The first question, though, was whether Lydden Hill would be accessible for the British Rallycross Championship’s pre-season test day. A chunk of the M20 had been transformed into a poorly equipped waiting area for trucks unable to cross the Channel… and parts of the A2 were at a standstill thanks to a single, stationary HGV that had broken down on the M25 and triggered queues on all major connecting roads. For those heading to Lydden, fortunately, the delay was brief and wholly inconsequential.
The test day felt slightly more laidback than usual, with no major guest appearances from such as Sir Chris Hoy (a big fan of the Lydden catering cabin’s chicken wrap, I’m told) or John McGuinness, but the atmosphere was lovely, the sound of skylarks high above the adjacent meadows occasionally being broken by the bark of a rallycross supercar under full acceleration.
The only real downside was the appalling M2 lane discipline on the return journey, about 70 per cent of users apparently oblivious to the fact it’s OK to use the empty lane on the left.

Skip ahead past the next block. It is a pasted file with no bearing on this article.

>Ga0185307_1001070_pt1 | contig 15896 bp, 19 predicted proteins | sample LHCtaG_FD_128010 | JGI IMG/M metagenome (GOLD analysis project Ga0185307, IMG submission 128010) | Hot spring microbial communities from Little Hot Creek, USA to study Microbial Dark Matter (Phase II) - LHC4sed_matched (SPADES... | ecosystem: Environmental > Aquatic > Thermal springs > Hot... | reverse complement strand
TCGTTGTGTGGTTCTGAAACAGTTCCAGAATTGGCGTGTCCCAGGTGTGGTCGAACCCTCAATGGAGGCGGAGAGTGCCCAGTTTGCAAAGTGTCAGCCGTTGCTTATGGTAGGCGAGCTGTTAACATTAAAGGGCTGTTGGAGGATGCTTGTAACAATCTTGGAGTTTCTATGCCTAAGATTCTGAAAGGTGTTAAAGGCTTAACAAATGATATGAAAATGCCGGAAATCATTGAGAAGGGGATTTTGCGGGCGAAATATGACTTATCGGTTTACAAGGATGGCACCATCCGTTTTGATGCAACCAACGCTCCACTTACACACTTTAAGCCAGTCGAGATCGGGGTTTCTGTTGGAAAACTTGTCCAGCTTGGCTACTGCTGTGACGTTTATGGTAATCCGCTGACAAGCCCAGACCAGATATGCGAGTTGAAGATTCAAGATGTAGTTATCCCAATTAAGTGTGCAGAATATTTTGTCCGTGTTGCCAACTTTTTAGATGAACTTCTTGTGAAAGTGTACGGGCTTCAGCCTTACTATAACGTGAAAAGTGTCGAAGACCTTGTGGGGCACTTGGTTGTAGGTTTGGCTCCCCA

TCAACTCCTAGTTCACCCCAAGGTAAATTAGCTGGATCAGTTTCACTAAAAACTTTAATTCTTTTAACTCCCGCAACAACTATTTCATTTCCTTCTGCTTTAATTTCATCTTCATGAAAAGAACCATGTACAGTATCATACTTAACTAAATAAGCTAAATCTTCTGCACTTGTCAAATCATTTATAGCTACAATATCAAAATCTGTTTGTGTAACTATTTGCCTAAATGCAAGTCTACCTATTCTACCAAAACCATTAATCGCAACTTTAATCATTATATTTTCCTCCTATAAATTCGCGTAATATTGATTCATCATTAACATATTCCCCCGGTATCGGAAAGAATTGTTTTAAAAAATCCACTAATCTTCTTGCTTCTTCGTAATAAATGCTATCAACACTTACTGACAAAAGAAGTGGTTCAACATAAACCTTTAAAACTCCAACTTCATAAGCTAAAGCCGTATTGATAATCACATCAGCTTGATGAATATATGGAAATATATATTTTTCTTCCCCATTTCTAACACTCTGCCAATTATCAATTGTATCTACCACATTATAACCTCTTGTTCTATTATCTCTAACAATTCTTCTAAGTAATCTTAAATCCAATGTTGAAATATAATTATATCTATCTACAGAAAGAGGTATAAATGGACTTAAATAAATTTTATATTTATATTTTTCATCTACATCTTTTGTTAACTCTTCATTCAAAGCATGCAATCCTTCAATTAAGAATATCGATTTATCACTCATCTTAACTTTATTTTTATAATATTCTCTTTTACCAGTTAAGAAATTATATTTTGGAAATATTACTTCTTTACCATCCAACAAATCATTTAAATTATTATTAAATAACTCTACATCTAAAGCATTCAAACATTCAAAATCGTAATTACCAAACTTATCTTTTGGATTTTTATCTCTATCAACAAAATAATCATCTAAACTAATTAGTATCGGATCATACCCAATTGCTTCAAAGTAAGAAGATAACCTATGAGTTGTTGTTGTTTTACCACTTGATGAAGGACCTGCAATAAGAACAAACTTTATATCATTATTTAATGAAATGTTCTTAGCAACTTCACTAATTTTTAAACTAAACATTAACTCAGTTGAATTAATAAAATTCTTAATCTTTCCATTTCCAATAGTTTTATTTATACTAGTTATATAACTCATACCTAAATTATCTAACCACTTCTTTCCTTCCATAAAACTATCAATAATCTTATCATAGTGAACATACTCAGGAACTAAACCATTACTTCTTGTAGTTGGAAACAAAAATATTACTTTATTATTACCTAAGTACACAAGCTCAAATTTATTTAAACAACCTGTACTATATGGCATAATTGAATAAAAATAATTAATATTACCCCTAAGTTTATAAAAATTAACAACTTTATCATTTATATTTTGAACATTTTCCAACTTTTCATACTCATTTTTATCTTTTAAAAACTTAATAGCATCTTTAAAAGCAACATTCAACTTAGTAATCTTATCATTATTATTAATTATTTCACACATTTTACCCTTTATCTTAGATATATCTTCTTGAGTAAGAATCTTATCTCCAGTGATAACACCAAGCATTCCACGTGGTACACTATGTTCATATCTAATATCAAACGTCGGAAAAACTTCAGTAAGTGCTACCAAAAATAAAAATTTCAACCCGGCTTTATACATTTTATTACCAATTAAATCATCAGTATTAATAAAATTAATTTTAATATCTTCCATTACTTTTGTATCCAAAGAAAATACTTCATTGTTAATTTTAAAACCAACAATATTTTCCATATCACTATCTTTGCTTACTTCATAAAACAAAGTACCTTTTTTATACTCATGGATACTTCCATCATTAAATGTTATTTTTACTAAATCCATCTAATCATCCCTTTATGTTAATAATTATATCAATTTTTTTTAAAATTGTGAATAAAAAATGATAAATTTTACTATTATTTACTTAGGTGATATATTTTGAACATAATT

Efficient use of available road space really shouldn’t be complicated.
On Monday the choice lay between the British GT Championship at Oulton Park or the second of two racing days at Lydden, which seemed simpler and was also a nice way to bracket the weekend.
The action paused almost as soon as it had started, after junior driver Holly Woolley’s Suzuki Swift tumbled across the Canterbury Straight and landed upside down on the bank. She was fine and cleared to carry on driving, but the same courtesy was not extended to her crumpled hatchback.
It was one of a number of sizeable mishaps during the day, but between times there was some fantastic racing. My only reservation remains the sport’s continued use of ‘joker’ laps, which often break up the field – not that separation ever prevents the supercars from looking anything other than spectacular.
Having notched up his maiden BRX success on Saturday, Oliver Bennett notched up a repeat success in round two.
Rarely has a MINI – upper or lower case – looked so ridiculously brisk.
Masters Historic Festival
Donington Park April 15-16
Can there ever be a bad start to the day when the sky glows navy blue just beyond 5am? Roof down, heater on, tune the Spotify playlist to ‘progressive rock’ and then set sail for the M40. M42 and Donington Park, via a quick cheese toastie at Warwick Services.